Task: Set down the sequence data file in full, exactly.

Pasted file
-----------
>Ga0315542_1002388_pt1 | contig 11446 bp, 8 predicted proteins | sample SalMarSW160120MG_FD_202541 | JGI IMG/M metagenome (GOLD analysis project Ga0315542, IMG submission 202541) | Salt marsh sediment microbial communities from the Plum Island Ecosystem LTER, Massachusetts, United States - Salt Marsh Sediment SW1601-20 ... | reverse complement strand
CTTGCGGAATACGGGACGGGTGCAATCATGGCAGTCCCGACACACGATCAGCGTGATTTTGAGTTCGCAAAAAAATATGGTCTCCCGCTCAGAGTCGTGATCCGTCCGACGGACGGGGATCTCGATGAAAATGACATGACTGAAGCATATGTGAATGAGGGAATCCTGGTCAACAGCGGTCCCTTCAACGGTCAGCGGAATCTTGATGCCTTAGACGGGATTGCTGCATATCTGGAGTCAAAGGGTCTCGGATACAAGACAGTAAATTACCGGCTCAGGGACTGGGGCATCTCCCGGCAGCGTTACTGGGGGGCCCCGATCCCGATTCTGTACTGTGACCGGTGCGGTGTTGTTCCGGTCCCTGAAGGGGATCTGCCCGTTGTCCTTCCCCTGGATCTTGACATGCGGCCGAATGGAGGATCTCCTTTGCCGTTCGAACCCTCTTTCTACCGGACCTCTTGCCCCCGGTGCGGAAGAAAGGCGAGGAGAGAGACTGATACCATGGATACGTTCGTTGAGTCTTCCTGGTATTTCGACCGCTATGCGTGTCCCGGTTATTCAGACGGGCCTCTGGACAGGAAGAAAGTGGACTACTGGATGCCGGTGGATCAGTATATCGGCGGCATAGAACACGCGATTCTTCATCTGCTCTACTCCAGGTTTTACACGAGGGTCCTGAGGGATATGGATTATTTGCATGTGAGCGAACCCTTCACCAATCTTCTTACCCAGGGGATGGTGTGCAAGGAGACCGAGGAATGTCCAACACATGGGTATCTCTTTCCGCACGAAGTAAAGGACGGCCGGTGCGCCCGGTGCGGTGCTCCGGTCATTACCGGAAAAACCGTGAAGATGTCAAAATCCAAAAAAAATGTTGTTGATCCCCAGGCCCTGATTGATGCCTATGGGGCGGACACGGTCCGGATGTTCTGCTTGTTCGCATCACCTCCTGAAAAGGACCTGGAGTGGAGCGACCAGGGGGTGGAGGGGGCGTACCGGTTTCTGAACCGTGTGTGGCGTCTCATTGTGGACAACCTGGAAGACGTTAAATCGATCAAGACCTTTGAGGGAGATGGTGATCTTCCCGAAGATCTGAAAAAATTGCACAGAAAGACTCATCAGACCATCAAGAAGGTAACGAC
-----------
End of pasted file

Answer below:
>Ga0315542_1002388_pt1 | contig 11446 bp, 8 predicted proteins | sample SalMarSW160120MG_FD_202541 | JGI IMG/M metagenome (GOLD analysis project Ga0315542, IMG submission 202541) | Salt marsh sediment microbial communities from the Plum Island Ecosystem LTER, Massachusetts, United States - Salt Marsh Sediment SW1601-20 ... | reverse complement strand
CTTGCGGAATACGGGACGGGTGCAATCATGGCAGTCCCGACACACGATCAGCGTGATTTTGAGTTCGCAAAAAAATATGGTCTCCCGCTCAGAGTCGTGATCCGTCCGACGGACGGGGATCTCGATGAAAATGACATGACTGAAGCATATGTGAATGAGGGAATCCTGGTCAACAGCGGTCCCTTCAACGGTCAGCGGAATCTTGATGCCTTAGACGGGATTGCTGCATATCTGGAGTCAAAGGGTCTCGGATACAAGACAGTAAATTACCGGCTCAGGGACTGGGGCATCTCCCGGCAGCGTTACTGGGGGGCCCCGATCCCGATTCTGTACTGTGACCGGTGCGGTGTTGTTCCGGTCCCTGAAGGGGATCTGCCCGTTGTCCTTCCCCTGGATCTTGACATGCGGCCGAATGGAGGATCTCCTTTGCCGTTCGAACCCTCTTTCTACCGGACCTCTTGCCCCCGGTGCGGAAGAAAGGCGAGGAGAGAGACTGATACCATGGATACGTTCGTTGAGTCTTCCTGGTATTTCGACCGCTATGCGTGTCCCGGTTATTCAGACGGGCCTCTGGACAGGAAGAAAGTGGACTACTGGATGCCGGTGGATCAGTATATCGGCGGCATAGAACACGCGATTCTTCATCTGCTCTACTCCAGGTTTTACACGAGGGTCCTGAGGGATATGGATTATTTGCATGTGAGCGAACCCTTCACCAATCTTCTTACCCAGGGGATGGTGTGCAAGGAGACCGAGGAATGTCCAACACATGGGTATCTCTTTCCGCACGAAGTAAAGGACGGCCGGTGCGCCCGGTGCGGTGCTCCGGTCATTACCGGAAAAACCGTGAAGATGTCAAAATCCAAAAAAAATGTTGTTGATCCCCAGGCCCTGATTGATGCCTATGGGGCGGACACGGTCCGGATGTTCTGCTTGTTCGCATCACCTCCTGAAAAGGACCTGGAGTGGAGCGACCAGGGGGTGGAGGGGGCGTACCGGTTTCTGAACCGTGTGTGGCGTCTCATTGTGGACAACCTGGAAGACGTTAAATCGATCAAGACCTTTGAGGGAGATGGTGATCTTCCCGAAGATCTGAAAAAATTGCACAGAAAGACTCATCAGACCATCAAGAAGGTAACGAC